DTS CD vs. DVD-A

Discussion in 'Archived Threads 2001-2004' started by Shalen, Nov 13, 2001.

  1. Shalen

    Shalen Extra

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    Could someone explain the difference between the two. I know DVD-A is suppose to be the best, but is it that much better than DTS CD? Also, what are your opinions on the future of the two (unless that is a big debate I don't want to open up a can of worms)? I got a DVD player recently (Zenith 5201) that supports CD-R, CD-WR, and MP3, but doesn't support DVD-A. Now I'm thinking about returning it and getting one that plays DVD-A. Are there any DVD players out there that support DVD-A and MP3 that are under $300? And the final question is does anyone know of websites that have upcoming titles on DTS CD?
    Thanks
    Shalen
     
  2. Philip Hamm

    Philip Hamm Lead Actor

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    DTS CD is pretty much a dead format as far as I'm concerned. I personally am happy with DTS CD sound quality, and don't notice a huge quality difference between DTS and DVD-A (Using the formats on Steely Dan's "Two Against Nature" DVD-A to compare). DVD-A is better, but DTS is still pretty damn good.
    ------------------
    Philip Hamm
    AIM: PhilBiker
     
  3. Jaehoon Heo

    Jaehoon Heo Stunt Coordinator

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    Technically, most DTS CD's are encoded from 44.1kHz 20 bit 5.1 channel master. Due to DTS's lossy nature(though it is least lossy of all psycho-acoustic coding), the quality of encoded DTS CD's are a little degraded from the original.
    Most of recent DVD-Audio releases use 88.2/96kHz 24 bit 5/5.1 channel master, and the same audio signal as in the master is recorded on the DVD, or losslessly compressed and recorded. It means that virtually no degradation will be made from very high-quality master. So, theoretically, DVD-Audio should be much better than DTS CD.
    However, one tricky thing is that some people may feel big or small difference while others don't, depending upon their listening experiences or their system and listening environment. The other tricky thing is that DVD-Audio's watermarking scheme may degrade the audio quality, though it is claimed to be inaudible. I think the watermarking is a bad thing, just for copy protection, and we, high-quality music fans should protest against.
     
  4. John Tillman

    John Tillman Supporting Actor

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    One possible show stopping issue for going to DVD-A or SCAD is needing six analog coax cables to port the sound to your amp/receiver (which has to have inputs for 6-channel).
    I've got a few DTS & DVD-A discs and they are all very enjoyable. I think I hear better separation or enveloping with the DVD-A. Plus the added benefit of video, pictures and lyrics.
    There was a recent thread in the hardware section where someone stated that SCAD is a better sounding format than DVD-A due to superior DAC's being used. Not an audio-file myself so do some research.
     
  5. Keith Mickunas

    Keith Mickunas Cinematographer

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    The Panasonic RA60 supports both MP3 and DVD-Audio, and is available for around $230. Its a pretty good all around player. You can find my review over in the Hardware forum if you're interested.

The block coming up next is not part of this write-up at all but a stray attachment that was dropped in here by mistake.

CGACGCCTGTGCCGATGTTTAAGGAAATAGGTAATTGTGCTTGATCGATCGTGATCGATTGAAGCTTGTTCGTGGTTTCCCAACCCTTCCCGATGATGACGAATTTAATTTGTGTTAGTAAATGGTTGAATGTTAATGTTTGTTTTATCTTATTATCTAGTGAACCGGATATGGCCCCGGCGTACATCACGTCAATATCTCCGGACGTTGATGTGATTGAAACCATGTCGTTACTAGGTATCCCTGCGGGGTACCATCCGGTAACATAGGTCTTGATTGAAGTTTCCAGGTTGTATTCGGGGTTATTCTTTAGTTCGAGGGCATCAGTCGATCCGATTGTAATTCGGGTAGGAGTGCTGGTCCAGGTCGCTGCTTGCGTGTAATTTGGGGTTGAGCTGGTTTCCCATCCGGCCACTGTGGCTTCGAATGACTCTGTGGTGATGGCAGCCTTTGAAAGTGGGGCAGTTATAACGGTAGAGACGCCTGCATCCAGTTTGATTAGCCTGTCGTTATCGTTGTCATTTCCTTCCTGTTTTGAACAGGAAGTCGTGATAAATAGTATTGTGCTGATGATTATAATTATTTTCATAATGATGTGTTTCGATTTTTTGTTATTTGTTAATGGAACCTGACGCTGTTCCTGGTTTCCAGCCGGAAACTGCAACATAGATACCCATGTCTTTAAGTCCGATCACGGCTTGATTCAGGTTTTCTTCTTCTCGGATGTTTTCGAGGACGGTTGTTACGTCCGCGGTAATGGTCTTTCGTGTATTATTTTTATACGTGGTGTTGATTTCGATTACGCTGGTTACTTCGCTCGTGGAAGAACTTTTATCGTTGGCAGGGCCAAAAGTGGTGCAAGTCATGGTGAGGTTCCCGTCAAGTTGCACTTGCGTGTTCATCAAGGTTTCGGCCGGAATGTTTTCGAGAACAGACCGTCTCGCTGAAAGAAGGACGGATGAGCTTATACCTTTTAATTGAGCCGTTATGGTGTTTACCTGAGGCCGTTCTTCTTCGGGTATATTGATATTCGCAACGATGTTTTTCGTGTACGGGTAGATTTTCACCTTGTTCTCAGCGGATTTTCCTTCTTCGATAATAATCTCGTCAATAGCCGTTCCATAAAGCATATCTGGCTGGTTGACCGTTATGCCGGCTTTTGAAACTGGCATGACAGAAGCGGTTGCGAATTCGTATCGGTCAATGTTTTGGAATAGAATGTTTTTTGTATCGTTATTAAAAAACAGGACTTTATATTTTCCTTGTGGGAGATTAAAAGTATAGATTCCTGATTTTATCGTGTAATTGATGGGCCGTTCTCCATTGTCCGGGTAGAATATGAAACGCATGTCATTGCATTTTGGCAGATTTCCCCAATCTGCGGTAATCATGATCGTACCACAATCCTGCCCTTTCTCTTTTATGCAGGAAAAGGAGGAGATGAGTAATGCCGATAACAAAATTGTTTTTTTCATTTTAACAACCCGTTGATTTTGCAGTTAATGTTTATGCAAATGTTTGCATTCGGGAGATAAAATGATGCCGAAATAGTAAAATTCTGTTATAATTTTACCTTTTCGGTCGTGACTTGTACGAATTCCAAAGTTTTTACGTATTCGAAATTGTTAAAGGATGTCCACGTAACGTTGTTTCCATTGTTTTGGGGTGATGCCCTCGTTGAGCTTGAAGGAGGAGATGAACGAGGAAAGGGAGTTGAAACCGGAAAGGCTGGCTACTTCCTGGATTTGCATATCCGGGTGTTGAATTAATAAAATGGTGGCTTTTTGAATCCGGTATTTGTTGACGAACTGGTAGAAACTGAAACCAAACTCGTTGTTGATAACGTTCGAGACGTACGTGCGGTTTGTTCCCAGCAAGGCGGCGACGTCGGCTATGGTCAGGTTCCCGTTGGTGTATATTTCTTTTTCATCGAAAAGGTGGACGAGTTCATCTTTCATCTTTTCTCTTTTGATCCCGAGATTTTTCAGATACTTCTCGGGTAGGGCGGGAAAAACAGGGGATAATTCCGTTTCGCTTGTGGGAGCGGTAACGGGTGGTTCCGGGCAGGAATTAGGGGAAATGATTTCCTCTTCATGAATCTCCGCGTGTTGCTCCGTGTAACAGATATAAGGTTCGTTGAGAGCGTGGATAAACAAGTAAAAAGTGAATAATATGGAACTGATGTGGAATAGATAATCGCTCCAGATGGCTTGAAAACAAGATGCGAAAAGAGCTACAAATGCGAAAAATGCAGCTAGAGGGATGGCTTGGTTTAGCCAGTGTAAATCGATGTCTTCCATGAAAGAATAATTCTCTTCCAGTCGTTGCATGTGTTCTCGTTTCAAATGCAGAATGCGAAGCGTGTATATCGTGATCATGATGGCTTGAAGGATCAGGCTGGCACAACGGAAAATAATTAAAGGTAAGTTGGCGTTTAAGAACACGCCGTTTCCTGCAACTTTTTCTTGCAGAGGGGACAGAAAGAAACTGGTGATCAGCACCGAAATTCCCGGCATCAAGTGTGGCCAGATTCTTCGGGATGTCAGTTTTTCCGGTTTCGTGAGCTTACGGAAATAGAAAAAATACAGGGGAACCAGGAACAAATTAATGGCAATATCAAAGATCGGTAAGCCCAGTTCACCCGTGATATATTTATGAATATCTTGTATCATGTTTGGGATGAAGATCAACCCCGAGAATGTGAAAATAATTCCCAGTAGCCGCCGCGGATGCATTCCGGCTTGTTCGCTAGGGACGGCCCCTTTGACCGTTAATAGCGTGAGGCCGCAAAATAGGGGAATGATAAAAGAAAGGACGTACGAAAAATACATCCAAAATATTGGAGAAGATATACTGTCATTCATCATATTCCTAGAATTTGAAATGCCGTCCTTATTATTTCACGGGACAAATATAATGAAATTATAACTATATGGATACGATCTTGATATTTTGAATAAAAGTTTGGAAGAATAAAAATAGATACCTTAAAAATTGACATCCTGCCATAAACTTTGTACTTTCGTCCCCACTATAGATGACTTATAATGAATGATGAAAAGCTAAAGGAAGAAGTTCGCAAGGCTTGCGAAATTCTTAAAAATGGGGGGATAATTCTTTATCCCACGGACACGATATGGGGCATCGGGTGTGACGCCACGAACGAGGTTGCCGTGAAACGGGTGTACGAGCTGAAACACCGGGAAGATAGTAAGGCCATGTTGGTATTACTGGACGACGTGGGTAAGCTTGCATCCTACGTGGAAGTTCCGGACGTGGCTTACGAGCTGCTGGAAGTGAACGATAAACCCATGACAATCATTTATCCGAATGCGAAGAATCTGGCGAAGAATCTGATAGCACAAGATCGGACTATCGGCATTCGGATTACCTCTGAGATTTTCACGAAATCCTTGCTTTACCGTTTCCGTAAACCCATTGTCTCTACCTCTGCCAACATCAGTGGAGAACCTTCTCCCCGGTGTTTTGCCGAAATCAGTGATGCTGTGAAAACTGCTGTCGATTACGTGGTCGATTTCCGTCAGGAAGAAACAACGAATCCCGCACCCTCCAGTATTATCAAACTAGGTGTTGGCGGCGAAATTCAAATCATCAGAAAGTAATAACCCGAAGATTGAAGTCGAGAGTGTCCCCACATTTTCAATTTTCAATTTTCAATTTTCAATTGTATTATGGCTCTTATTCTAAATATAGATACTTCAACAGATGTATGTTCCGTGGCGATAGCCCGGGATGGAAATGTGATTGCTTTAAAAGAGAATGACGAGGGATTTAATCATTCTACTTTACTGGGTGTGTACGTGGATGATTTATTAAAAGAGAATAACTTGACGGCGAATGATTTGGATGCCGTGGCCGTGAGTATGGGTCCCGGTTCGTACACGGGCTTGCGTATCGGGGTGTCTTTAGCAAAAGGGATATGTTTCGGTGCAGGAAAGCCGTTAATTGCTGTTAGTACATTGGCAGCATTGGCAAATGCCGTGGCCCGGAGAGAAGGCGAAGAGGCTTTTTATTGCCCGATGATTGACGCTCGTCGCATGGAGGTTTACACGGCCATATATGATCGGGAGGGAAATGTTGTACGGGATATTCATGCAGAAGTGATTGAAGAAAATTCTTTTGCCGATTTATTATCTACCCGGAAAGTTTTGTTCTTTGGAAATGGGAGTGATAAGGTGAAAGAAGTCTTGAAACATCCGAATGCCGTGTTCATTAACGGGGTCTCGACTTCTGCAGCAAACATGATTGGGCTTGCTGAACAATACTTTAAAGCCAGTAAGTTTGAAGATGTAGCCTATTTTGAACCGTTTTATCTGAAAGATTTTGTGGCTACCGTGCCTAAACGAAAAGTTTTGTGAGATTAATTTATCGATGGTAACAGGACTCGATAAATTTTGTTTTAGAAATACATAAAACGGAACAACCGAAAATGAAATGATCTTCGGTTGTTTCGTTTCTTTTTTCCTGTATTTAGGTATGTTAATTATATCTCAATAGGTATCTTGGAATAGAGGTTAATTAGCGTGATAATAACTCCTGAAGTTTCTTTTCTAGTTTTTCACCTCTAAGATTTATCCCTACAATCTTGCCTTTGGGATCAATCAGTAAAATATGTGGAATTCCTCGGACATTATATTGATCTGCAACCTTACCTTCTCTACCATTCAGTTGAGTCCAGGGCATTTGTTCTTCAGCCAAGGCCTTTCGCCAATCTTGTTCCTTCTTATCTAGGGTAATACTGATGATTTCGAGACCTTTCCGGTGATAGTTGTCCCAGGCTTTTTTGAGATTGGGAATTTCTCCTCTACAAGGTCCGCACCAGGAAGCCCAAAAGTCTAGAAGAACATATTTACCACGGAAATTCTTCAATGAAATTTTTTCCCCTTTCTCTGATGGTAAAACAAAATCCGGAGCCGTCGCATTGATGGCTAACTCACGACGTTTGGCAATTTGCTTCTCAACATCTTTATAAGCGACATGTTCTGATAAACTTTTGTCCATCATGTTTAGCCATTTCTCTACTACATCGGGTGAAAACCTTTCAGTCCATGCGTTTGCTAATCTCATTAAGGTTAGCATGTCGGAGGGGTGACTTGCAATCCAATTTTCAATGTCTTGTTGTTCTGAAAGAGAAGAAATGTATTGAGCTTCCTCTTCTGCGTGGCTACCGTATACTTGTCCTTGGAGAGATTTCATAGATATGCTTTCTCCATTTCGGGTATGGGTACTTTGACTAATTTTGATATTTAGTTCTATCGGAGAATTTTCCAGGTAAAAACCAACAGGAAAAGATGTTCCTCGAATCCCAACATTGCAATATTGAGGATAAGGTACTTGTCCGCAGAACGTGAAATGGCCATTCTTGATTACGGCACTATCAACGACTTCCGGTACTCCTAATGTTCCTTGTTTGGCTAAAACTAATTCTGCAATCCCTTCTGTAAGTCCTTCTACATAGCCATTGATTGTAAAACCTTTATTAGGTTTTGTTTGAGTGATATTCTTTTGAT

I've just had DVD-Audio for a little bit, and I find the quality to be outstanding. Unfortunately I can't provide any comparison between DTS and DVD-Audio yet, however I just got Eric Clapton's Reptile which has DVD-Audio 5.1 and 2 channel as well as DD and DTS. So when I get the time I plan to do some comparisons.
     
  6. Shalen

    Shalen Extra

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    Thanks for all your replys.
    John - I have a Sony STR-DE875. The website says it has "5.1-channel input for new high-resolution multi-channel audio sources such as SACD", so I take this to mean that it can handle DVD-A. Does this sound correct? Also is SCAD on a DVD? If so, can it play on any DVD Player? I have heard about it (on here) but don't know anything about it.
    Thanks again for all the replys.
    Shalen
     
  7. Keith Mickunas

    Keith Mickunas Cinematographer

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    Sony is one of the main backers of SACD, so that's why their docs only mention it, but the same connectors will work for DVD-Audio. SACD requires an SACD player, of which Sony makes most. Some of those play DVD-Video also, but not all. Pioneer currently makes a player that lists for $6000 that plays both DVD-Audio and SACD, along with DVD-Video. Also, SACDs can (but not must) have a CD compatible layer so they can be played in most CD players, but this is in standard PCM.
     
  8. Will

    Will Guest

    Most DVD-A players won't decode SACD, and most SACD players
    won't decode DVD-A (except for some very expensive players)
    so you'll need to choose which type of player, DVD-A or
    SACD, to buy.
     
  9. Jaehoon Heo

    Jaehoon Heo Stunt Coordinator

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    SACD/DVD-A capable players so far :
    Pioneer DV-AX10 : multichannel DVD-A and 2-channel SACD
    Pioneer DV-S747 :Japan/EU model, not in USA yet,
    multichannel DVD-A and multichannel SACD
    Apex AD-7701 : multichannel DVD-A and 2-channel SACD maybe
    known to have bad audio quality
    Philips SACD 2000 : multichannel DVD-A and multichannel SACD
    believed not to have DVD-V playback
    TBA 2002?
    [Edited last by Jaehoon Heo on November 14, 2001 at 11:30 PM]
     

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